Brexit adds to uncertainty driving volatility in agricultural markets

Published 15 July 16

UK agriculture needs to build resilience to market shocks now more than ever, according to the Volatility Forum.

Meeting at the Livestock Event last week (7 July), the group discussed current work areas and debated what Brexit means for volatility management.

With the UK’s decision to leave the EU bringing additional uncertainty to an already volatile marketplace, upping the ability of farm businesses to cope with unpredictable price and cost movements is a key priority.

The Agriculture and Horticulture Development Board’s (AHDB’s) Jack Watts, who facilitates the Volatility Forum, said: “Volatility and Brexit have a common theme ? uncertainty. Without wanting to speculate, it is possible that Brexit could leave UK agriculture more exposed to the opportunities and threats of global market volatility. We’ve seen this already in the form of a weak pound supporting farm output prices but risking an increase in cost of key inputs, such as fertiliser, which are themselves globally-traded commodities.

“Longer term, the impact of Brexit on volatility will depend on a lot of policy detail.”
At the meeting, the forum was challenged to think about how the industry looks at price, cost and profitability.

New rules allowing profits to be averaged over five years for tax purposes were identified as a huge opportunity for the UK industry. By considering profitability and competiveness over a longer time frame, short term price and cost shocks may have less bearing on overall business performance.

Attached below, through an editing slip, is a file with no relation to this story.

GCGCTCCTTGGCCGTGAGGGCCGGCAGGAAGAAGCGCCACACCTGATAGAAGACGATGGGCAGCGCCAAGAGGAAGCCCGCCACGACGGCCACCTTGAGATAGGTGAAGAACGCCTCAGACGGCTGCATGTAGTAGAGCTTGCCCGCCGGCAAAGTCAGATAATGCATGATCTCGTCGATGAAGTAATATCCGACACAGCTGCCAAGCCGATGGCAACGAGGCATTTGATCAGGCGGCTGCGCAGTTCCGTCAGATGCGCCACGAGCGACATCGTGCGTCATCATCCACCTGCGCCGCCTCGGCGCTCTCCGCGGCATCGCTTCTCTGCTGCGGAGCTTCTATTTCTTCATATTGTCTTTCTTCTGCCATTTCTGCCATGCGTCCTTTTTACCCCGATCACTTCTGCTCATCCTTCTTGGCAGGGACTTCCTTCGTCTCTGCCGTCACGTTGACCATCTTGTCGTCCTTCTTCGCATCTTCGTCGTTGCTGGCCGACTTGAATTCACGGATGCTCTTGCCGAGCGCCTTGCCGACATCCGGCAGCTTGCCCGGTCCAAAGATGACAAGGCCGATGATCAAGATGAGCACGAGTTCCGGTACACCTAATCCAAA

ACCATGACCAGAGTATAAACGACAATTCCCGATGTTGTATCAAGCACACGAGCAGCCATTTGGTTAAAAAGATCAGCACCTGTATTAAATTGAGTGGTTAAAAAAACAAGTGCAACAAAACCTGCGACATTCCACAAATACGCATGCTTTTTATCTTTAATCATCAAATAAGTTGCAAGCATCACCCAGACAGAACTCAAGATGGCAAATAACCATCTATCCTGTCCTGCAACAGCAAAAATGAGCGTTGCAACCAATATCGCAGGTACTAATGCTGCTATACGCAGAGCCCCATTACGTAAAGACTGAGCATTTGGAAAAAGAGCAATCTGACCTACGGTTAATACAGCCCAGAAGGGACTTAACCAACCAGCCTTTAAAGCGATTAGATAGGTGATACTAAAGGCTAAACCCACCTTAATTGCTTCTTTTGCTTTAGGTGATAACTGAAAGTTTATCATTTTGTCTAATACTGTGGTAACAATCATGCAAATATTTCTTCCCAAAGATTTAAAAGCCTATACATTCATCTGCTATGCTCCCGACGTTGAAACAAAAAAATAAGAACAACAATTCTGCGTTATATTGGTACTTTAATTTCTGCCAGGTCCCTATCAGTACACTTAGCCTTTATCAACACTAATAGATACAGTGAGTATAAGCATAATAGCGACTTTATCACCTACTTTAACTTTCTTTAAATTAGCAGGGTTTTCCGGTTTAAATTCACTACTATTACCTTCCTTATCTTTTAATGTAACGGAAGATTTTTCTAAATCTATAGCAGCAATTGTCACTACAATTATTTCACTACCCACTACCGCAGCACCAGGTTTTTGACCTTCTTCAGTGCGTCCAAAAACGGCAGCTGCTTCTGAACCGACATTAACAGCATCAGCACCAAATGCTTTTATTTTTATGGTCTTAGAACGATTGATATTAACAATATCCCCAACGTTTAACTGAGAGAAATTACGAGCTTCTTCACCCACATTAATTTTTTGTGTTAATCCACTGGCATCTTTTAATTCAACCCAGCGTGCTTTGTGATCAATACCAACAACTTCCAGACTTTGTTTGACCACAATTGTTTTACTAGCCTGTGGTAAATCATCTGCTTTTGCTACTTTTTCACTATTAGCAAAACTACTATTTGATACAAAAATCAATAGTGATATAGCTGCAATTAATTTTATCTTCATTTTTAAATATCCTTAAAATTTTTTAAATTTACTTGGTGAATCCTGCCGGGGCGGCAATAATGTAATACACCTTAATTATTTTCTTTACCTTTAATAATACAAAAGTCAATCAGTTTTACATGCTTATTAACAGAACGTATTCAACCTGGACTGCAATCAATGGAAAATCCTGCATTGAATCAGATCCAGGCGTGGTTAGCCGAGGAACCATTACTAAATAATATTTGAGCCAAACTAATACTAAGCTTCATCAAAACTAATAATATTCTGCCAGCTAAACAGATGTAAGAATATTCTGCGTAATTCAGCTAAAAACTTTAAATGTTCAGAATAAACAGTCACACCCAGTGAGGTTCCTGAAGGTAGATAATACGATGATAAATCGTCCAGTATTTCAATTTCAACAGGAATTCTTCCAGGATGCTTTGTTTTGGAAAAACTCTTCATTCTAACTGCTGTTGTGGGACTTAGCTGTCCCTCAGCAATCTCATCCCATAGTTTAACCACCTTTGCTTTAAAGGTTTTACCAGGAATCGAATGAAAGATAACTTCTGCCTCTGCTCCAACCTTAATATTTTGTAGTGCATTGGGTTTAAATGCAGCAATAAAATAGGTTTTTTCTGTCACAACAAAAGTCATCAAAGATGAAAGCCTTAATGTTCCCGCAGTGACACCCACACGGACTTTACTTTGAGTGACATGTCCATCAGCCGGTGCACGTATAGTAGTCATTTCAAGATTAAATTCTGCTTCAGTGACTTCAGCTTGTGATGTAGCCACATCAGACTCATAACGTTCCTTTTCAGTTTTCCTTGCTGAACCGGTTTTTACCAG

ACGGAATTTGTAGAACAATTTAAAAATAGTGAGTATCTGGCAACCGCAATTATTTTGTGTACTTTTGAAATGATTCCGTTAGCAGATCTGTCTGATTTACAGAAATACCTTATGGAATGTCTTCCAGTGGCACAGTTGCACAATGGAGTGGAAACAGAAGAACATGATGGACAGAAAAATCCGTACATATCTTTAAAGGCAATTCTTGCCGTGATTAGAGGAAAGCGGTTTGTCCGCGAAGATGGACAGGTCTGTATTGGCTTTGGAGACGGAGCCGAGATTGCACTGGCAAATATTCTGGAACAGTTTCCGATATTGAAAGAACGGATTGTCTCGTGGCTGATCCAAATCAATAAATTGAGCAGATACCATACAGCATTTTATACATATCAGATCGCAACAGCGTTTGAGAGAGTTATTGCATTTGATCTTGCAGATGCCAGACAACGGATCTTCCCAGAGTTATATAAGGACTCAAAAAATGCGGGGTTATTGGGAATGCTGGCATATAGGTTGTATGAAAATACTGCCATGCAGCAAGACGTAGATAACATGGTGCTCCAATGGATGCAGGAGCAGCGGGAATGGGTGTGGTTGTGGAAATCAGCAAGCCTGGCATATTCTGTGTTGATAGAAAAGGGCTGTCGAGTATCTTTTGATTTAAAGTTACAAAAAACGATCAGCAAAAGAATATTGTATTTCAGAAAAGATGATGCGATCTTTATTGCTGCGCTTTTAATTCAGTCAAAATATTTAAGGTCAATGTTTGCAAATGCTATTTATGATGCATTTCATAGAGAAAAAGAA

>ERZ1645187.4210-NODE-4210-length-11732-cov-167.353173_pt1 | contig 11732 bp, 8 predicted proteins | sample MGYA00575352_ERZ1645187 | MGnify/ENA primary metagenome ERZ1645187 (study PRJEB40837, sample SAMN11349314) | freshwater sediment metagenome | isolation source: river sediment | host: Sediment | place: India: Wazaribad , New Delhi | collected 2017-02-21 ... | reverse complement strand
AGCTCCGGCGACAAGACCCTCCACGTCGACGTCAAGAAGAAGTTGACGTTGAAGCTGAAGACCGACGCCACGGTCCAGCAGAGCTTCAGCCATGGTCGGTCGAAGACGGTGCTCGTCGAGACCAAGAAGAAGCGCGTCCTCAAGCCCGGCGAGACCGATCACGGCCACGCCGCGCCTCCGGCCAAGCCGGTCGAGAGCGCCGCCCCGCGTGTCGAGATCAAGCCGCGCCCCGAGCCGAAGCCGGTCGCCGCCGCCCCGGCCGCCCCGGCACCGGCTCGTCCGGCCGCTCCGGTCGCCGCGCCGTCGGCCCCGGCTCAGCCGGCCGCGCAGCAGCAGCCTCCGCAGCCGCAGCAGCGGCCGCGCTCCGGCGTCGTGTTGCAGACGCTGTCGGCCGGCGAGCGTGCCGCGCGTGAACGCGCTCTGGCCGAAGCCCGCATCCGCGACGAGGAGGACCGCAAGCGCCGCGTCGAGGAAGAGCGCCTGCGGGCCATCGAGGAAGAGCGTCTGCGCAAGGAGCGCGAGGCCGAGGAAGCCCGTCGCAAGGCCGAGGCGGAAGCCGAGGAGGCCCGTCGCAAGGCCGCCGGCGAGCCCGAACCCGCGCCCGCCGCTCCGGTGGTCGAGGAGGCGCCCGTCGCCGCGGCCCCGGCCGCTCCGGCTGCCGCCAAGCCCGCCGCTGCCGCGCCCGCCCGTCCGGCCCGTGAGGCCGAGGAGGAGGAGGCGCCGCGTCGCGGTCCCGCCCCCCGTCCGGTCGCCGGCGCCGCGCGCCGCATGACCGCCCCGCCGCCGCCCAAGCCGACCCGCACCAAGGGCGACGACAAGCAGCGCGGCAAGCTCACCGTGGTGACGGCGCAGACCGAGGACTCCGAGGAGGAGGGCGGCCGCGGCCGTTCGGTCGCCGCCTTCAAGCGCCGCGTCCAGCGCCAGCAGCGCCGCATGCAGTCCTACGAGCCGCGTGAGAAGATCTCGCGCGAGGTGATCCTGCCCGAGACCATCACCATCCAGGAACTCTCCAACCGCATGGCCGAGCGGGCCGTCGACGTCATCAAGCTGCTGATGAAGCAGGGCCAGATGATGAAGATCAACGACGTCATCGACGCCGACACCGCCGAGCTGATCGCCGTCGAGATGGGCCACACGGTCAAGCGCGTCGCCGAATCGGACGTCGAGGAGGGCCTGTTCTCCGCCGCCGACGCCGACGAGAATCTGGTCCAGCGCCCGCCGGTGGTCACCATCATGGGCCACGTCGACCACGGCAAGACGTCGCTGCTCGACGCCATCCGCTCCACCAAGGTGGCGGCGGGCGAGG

However, it was recognised that this approach requires a fundamental culture shift at farm level and that cash flow can be an immediate issue.

Over the summer, AHDB will be exploring what practical steps businesses can take to prepare for uncertainty driven by volatility, providing insight into the benefit of different management strategies.
Volatility Forum Chair Gwyn Jones, said: “There is an argument that only looking at business management in the here and now can turn a period of low prices into a crisis. We want to lay down a real challenge to the industry to think about how it measures performance over time and uses that information to strategise for the future. 

“We do realise this approach faces some barriers, for example for tenant farmers without security of tenure. Also, this makes profitability a longer-term measure, while cash flow remains a short-term problem and as such these two critical elements of farm business would need different management strategies. This is a key area identified by the forum for AHDB to explore on behalf of the industry.”
Lastly, the forum discussed how policy influences the ability to manage volatility and has asked AHDB to look at the principles and objectives that drive policy relating to volatility management around the world.